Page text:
Thursday, December 13, 2007


During my trip to Asia some good news was received.
“Success!! Shaggy arrived in the UK on Saturday afternoon., 17th Nov. I am now a happy, excited owner of a dog once again. “

By the sounds of it the process was not an easy one

“What a drama Operation Shaggy has been. Amparo and I spent all day going from place to place in a taxi. I needed official permission from the head of the vetinerary clinic in Habana, followed by legal validation of her signature at another office in another part of Habana. The rest of the day was spent at the airport, gathering all the other bits of paper to be signed and stamped. Amparo and I thought that was the end of it and the day of the flight would be easy. Wrong again! Another whole day was spent at the airport running from one office to the other - to the Customs office 3 times, an examination by the airport vet, paying for one thing in one office and another in another office. We were exhausted. Even Amparo was confused at the end of the process, and she speaks the language. I had 13 official stamps on my papers! She said it must be easier to move an elephant that it was to get one little dog to the UK. I could never have done it on my own.”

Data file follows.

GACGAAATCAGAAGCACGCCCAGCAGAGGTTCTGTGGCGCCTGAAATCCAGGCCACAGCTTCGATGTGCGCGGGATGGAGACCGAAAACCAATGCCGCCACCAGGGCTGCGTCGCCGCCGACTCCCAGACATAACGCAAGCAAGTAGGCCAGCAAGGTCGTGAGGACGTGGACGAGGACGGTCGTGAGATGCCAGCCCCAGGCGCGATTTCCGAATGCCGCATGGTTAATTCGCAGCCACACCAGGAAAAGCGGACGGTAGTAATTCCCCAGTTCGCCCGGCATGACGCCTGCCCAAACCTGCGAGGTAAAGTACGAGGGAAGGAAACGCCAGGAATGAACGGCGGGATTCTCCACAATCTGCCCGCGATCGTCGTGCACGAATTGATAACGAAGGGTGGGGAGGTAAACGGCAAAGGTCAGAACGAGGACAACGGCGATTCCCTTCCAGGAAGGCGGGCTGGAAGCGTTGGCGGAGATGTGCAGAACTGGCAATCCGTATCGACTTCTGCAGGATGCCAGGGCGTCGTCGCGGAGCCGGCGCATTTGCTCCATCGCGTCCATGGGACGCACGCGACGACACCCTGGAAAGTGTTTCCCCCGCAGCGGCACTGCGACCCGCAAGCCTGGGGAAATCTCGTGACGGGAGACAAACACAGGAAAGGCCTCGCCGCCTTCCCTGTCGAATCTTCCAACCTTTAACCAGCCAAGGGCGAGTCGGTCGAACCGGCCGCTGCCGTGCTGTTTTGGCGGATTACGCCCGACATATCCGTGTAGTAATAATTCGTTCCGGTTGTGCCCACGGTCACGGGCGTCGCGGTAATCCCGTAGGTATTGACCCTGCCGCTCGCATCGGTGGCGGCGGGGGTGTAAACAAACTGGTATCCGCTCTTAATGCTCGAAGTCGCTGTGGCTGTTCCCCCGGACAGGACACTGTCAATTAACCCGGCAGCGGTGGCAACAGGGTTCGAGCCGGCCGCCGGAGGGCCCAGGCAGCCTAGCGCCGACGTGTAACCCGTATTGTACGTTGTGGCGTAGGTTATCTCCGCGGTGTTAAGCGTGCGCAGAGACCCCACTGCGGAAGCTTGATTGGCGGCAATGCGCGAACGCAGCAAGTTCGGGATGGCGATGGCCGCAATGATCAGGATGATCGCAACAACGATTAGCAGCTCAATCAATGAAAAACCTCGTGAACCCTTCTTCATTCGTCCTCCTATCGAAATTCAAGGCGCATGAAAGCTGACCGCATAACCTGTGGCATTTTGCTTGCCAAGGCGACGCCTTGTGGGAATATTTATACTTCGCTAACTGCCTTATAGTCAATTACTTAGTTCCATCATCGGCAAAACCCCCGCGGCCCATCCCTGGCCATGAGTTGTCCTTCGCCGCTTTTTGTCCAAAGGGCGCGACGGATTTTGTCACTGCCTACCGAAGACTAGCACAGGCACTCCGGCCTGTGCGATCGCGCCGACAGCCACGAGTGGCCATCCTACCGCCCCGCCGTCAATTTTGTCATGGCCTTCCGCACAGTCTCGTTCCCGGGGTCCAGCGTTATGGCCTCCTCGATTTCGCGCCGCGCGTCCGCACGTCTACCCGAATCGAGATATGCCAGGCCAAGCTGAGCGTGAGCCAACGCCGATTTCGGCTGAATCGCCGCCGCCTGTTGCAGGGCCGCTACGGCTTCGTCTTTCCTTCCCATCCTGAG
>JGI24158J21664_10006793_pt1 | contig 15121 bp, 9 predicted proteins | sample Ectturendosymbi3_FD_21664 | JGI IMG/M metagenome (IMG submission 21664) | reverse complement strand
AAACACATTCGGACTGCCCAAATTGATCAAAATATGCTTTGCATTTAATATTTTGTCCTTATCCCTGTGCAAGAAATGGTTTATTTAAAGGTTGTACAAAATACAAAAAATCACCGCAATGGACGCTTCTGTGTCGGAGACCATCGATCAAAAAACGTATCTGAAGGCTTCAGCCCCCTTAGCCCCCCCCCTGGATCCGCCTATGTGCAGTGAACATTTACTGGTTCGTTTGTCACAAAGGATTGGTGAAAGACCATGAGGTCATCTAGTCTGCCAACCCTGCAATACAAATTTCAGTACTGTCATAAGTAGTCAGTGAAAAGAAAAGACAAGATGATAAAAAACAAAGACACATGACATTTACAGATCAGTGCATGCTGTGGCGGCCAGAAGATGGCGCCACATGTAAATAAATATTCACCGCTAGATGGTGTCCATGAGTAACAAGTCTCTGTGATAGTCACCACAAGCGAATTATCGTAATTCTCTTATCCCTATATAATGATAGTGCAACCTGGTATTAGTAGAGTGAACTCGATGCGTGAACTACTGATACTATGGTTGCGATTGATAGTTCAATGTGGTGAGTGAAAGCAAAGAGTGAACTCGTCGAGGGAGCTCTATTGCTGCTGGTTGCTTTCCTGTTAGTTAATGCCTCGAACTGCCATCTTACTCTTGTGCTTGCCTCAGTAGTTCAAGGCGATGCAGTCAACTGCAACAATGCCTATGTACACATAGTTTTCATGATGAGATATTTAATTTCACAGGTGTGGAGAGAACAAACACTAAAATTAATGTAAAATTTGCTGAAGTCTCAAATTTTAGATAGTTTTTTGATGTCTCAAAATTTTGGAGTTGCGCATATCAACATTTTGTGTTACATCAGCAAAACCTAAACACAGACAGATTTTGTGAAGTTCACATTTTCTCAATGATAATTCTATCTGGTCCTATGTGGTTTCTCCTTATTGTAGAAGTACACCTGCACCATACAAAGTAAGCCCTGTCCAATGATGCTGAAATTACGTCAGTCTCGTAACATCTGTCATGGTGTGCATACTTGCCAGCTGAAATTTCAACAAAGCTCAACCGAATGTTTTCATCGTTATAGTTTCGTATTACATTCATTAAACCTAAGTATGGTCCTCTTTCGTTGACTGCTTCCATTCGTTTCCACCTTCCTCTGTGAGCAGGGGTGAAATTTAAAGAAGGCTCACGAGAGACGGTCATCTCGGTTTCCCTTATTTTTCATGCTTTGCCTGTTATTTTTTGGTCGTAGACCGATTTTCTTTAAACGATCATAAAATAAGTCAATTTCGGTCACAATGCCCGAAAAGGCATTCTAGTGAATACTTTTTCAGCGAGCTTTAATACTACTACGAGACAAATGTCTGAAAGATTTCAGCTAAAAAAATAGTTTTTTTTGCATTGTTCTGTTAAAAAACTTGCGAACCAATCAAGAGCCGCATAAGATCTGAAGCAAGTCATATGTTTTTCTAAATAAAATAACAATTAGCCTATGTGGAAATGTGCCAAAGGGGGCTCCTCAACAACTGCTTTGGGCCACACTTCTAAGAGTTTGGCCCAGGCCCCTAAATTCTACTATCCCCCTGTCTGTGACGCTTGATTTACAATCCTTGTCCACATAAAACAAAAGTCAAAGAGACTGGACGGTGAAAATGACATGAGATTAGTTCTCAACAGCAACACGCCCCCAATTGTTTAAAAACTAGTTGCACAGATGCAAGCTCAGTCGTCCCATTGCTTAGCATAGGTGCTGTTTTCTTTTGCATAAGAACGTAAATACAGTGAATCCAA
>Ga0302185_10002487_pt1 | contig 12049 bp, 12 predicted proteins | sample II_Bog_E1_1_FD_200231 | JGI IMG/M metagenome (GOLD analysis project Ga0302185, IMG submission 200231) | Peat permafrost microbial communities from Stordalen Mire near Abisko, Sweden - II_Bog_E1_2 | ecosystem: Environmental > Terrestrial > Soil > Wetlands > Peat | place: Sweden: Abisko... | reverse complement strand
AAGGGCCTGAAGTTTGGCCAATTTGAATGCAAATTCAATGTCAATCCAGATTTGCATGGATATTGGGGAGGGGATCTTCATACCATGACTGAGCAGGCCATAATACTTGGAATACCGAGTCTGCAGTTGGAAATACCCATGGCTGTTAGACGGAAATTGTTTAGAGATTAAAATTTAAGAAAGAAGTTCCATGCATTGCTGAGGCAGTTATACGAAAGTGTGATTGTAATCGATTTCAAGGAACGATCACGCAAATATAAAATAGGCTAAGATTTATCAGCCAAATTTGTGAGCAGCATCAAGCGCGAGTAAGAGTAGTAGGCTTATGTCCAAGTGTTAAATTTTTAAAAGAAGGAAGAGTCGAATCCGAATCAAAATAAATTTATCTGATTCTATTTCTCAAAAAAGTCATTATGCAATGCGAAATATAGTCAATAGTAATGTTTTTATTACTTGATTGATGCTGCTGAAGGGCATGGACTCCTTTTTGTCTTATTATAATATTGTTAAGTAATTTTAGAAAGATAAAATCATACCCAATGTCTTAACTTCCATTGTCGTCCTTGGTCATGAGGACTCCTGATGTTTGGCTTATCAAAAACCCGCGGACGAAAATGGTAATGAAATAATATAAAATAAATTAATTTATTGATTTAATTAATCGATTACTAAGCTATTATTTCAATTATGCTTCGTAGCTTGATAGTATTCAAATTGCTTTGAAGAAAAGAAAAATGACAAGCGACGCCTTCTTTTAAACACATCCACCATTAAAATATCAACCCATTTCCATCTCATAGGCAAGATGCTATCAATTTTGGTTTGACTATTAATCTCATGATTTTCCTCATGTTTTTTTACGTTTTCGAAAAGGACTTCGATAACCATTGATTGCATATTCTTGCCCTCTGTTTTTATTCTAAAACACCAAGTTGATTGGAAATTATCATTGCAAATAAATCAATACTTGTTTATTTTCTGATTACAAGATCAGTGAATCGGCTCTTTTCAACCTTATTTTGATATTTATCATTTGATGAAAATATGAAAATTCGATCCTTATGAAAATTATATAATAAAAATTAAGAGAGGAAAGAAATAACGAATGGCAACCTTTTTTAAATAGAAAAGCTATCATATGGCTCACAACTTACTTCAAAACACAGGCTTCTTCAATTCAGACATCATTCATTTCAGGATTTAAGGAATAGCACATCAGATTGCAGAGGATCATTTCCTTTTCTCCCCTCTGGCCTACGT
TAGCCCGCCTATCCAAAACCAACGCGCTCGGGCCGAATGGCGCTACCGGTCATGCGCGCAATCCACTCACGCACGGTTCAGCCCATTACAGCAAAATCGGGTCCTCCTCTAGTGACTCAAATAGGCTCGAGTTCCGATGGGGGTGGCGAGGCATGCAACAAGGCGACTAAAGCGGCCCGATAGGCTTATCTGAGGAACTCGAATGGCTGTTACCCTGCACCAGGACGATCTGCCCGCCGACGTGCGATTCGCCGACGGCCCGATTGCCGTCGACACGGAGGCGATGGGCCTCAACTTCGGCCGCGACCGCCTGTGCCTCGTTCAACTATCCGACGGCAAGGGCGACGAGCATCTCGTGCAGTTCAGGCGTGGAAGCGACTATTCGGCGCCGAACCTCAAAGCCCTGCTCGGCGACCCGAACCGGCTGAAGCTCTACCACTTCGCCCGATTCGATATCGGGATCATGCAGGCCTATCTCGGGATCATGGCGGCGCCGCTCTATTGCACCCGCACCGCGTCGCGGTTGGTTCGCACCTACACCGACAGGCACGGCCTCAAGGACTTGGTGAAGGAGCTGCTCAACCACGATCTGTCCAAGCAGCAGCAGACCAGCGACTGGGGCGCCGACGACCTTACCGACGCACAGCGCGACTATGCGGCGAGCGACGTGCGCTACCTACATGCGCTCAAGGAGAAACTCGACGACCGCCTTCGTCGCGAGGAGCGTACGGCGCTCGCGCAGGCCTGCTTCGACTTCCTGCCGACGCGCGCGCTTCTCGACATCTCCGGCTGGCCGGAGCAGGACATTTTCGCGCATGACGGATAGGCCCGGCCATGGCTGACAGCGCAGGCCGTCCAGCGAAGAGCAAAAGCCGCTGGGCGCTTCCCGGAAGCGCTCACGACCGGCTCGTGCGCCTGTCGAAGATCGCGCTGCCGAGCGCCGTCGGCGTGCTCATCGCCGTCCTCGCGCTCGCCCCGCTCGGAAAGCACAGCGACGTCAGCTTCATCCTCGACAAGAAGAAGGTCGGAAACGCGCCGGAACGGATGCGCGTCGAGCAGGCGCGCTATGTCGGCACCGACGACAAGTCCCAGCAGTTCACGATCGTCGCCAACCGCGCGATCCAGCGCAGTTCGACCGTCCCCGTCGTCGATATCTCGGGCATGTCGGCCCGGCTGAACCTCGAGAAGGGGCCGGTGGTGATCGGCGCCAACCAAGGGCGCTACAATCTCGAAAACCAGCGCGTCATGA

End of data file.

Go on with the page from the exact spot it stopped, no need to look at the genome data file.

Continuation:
Sound like the exit process for pets could be streamlined a little. I think this is something we can work on.
All the best to Marilyn and Shaggy.

Monday, December 3, 2007

Asian Musings

I'm back home and trying to get into my home time zone.

During my trip I observed less stray street dogs than I expected. Dogs in the streets seemed to have collars for the most part and seemed to be in good shape. Contrast this with Cuba where the sight of a dog with a collar is a rarity and the physical condition of the strays is painful to see.

Part of the reason for the lack of street dogs may be that Thit Cho (dog meat) is a part of some diets. We heard from our group leader that dog meat is imported into Vietnam from Laos and Thailand.

Below find a loved dog on the border of Thailand and Cambodia.


This stone relief carving was spotted at Angkor Wat, Cambodia. It depicts dog fighting and was carved in the 12th century.